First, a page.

One always has very high expectations for any book by author Joan Bauer. “Soar” will not disappoint. In fact, it might be one of her most touching and uplifting books yet. The main character is Jeremiah, a twelve-year-old (more or less) boy who has had several close calls in his life.
First, he was abandoned at nine months in the coffee room of the company where the man who was to be his adoptive father worked. Walt, his father-to-be, found him there. After taking classes and becoming licensed by the state, Walt was able to adopt him. It’s always been Walt and Jer, together. Walt has been a fabulous father, and the two of them have lived for baseball.
Jeremiah has always wanted to play baseball, but after his heart weakened because of a virus, and he had a transplant, his new heart also has problems. That keeps him from running and participating in baseball. Walt is a computer genius who works on contract. Right now, his job is taking him from St. Louis (where Jer had his heart transplant) to Hillcrest, Ohio, a town famous for its champion high school baseball team.
The first strange thing is that the middle school there does not have a baseball team. And then, right after father and son arrive in town, there is a huge scandal involving the high school baseball team and drugs. One student dies and the town is in an uproar. It seems that no one wants to see baseball in Hillcrest anymore.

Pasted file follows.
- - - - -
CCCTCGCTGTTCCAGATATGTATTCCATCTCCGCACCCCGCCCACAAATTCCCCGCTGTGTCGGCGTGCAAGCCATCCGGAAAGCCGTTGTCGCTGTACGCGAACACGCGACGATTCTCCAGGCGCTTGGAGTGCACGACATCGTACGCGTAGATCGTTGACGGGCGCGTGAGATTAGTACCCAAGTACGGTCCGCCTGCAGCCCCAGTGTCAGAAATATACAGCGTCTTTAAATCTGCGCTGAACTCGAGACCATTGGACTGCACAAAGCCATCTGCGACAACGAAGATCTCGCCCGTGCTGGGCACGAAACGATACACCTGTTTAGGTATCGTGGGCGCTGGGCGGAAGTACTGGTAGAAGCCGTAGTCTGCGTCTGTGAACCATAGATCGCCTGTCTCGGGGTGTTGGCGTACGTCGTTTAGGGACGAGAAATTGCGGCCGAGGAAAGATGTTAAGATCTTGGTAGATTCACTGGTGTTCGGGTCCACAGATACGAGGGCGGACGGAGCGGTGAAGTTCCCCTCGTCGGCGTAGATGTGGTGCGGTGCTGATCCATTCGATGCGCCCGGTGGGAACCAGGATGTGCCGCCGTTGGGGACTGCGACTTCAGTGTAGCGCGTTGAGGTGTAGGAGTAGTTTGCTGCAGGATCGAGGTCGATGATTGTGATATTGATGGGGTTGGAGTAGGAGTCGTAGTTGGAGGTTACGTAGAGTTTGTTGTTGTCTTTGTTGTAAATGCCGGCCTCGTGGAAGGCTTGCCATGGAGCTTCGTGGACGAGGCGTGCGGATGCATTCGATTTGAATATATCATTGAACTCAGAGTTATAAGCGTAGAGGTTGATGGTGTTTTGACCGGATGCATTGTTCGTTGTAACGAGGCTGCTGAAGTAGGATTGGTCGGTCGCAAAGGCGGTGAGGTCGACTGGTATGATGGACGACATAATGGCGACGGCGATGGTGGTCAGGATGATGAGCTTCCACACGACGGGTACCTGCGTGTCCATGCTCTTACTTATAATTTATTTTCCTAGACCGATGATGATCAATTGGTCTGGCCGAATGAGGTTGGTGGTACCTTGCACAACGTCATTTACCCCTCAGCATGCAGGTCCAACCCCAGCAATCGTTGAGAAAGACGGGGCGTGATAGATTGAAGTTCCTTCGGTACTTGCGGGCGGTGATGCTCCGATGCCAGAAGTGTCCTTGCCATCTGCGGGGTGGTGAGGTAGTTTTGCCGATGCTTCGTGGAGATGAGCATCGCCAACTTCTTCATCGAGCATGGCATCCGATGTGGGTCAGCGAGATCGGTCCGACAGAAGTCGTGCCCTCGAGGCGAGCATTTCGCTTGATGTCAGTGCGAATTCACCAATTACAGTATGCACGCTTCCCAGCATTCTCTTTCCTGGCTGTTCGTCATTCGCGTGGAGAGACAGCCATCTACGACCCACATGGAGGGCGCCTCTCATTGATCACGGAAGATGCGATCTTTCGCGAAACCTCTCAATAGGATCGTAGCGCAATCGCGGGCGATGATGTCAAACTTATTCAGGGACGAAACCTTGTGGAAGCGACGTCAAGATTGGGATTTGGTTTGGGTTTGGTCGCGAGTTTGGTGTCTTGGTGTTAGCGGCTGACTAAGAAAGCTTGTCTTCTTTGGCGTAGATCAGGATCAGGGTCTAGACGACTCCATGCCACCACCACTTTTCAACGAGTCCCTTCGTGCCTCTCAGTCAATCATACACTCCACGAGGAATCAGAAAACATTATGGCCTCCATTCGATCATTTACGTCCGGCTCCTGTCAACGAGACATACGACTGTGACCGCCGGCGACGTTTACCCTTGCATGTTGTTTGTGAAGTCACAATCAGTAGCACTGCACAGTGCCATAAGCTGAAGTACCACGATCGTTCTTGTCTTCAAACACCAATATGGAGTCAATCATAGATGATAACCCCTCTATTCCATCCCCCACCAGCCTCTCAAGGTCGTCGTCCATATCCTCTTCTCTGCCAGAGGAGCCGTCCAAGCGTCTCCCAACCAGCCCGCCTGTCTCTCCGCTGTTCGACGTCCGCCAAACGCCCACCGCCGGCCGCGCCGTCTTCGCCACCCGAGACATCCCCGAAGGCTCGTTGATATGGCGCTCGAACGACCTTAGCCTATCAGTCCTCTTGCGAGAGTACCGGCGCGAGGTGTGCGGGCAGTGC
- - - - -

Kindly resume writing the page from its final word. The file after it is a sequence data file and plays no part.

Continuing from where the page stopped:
But Jeremiah has baseball in his blood, and he also has the soul of an eagle. The eagle theme runs through the story, beginning with the stuffed eagle Jeremiah was clutching when he was abandoned. His desire has always been to “soar,” and being involved in baseball helps him to feel like he is soaring.
The story is about how Jeremiah — singlehandedly — brings baseball back to Hillcrest. He doesn’t just bring back baseball, he brings back the love of baseball. The town realizes that instead of loving baseball for itself, they had begun to love winning. Just the winning. And that’s one of the biggest realizations that readers will come to when reading this story.
This quote says it best:
“It’s okay to lose; it’s okay to not be number one year after year. Taking steroids in sports is cheating. And cheating, even if almost everybody else is doing it, is wrong. Winning by cheating isn’t winning. It’s losing. And losing by honorable efforts can be the biggest win of your life.”
And that’s an important thought for today’s children. The children who get a trophy for participation. Those who think that winning is everything. It really is how you play the game that counts, as well as the heart that you put into it. And while Jeremiah may have a heart that’s physically weak, it’s strong in all the ways that really matter.
One of the minor characters is Benny, an autistic boy who loves baseball. Jeremiah also befriends Franny, the girl across the street who plays baseball so well she puts the boys to shame. Bauer molds all the characters just enough to flesh them out, but she saves the real character building for Jeremiah and, to a lesser extent, Walt.
Teachers, this is a story that your students will love reading. It features diversity, non-traditional families, a female Rabbi, and a great father-son relationship. Buy multiple copies — I plan to.
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